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README.md

Web Config Transform Buildpack

Purpose of the web-config-transform-buildpack

Cloud Native Applications are expected to bring in configurations from external sources like environment variables, config server, etc. Please refer to Configuration in 12factor.net for more information.

In legacy ASP.Net applications, configuration settings are injected through Web.config files. As per cloud native principles, configuration should stay out of build artifacts. In this recipe we will use a custom buildpack which provides a solution to this problem by using token replacement during cf push staging.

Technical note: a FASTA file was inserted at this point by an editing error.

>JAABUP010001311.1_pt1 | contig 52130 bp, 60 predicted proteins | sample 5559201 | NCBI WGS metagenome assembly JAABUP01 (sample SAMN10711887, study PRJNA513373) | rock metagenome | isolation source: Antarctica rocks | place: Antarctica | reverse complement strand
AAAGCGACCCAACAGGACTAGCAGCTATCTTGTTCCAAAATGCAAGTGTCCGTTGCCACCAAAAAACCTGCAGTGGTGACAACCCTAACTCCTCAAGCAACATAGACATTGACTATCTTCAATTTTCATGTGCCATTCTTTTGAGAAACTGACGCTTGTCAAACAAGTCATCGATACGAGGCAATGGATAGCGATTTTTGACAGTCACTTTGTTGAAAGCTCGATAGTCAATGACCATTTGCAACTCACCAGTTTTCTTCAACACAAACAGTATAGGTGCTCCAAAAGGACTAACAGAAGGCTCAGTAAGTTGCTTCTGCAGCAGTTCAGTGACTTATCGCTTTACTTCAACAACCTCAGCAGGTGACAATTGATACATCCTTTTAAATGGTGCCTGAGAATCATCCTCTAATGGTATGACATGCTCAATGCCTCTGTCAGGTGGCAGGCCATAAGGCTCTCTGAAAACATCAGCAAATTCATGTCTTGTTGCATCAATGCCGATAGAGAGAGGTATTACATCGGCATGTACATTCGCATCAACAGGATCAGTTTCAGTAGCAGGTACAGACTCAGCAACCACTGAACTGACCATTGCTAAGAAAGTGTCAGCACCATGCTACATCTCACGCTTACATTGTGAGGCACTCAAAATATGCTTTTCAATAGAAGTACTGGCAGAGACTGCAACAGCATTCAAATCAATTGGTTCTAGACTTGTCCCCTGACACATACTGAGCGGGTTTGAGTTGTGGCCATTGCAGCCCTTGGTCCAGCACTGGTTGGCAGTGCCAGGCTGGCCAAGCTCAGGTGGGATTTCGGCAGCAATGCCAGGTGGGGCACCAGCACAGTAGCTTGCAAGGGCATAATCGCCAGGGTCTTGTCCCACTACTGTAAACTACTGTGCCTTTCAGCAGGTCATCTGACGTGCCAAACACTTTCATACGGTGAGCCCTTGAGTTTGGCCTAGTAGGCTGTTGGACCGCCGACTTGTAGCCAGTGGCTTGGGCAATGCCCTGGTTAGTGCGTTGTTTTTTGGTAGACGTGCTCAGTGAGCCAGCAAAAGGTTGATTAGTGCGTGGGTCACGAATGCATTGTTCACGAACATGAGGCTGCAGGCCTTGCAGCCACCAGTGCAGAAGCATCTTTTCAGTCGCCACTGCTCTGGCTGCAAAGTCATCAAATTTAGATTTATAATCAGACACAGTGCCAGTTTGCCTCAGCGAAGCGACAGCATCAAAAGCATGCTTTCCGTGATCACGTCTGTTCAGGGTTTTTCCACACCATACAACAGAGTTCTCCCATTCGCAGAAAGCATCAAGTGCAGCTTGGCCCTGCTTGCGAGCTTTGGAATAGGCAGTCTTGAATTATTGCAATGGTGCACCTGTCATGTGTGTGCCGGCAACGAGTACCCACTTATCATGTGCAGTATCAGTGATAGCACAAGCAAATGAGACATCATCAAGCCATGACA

High level steps

  1. Identify environment dependent configurations and externalize
  2. Create app manifest
  3. Add web config transformations
  4. Move config settings to Spring Cloud Config Server
  5. Create service for Spring Cloud Config Server
  6. Bind config service to app using manifest
  7. Push app by parameterized environment name

1. Identify environment dependent configurations and externalize

  • Identify configuration items (in Web.config files) that are environment dependent that need to be externalized.
  • Modify your transform file (ex: Web.Release.config) to use tokenized configuration items in the following format #{configPath:key}. For e.g. please refer before and after as below

    Note: all transform xml attributes and tokens are case-sensitive

Before tokenizing

Web.Config

<connectionStrings>
    <add name="MyDB"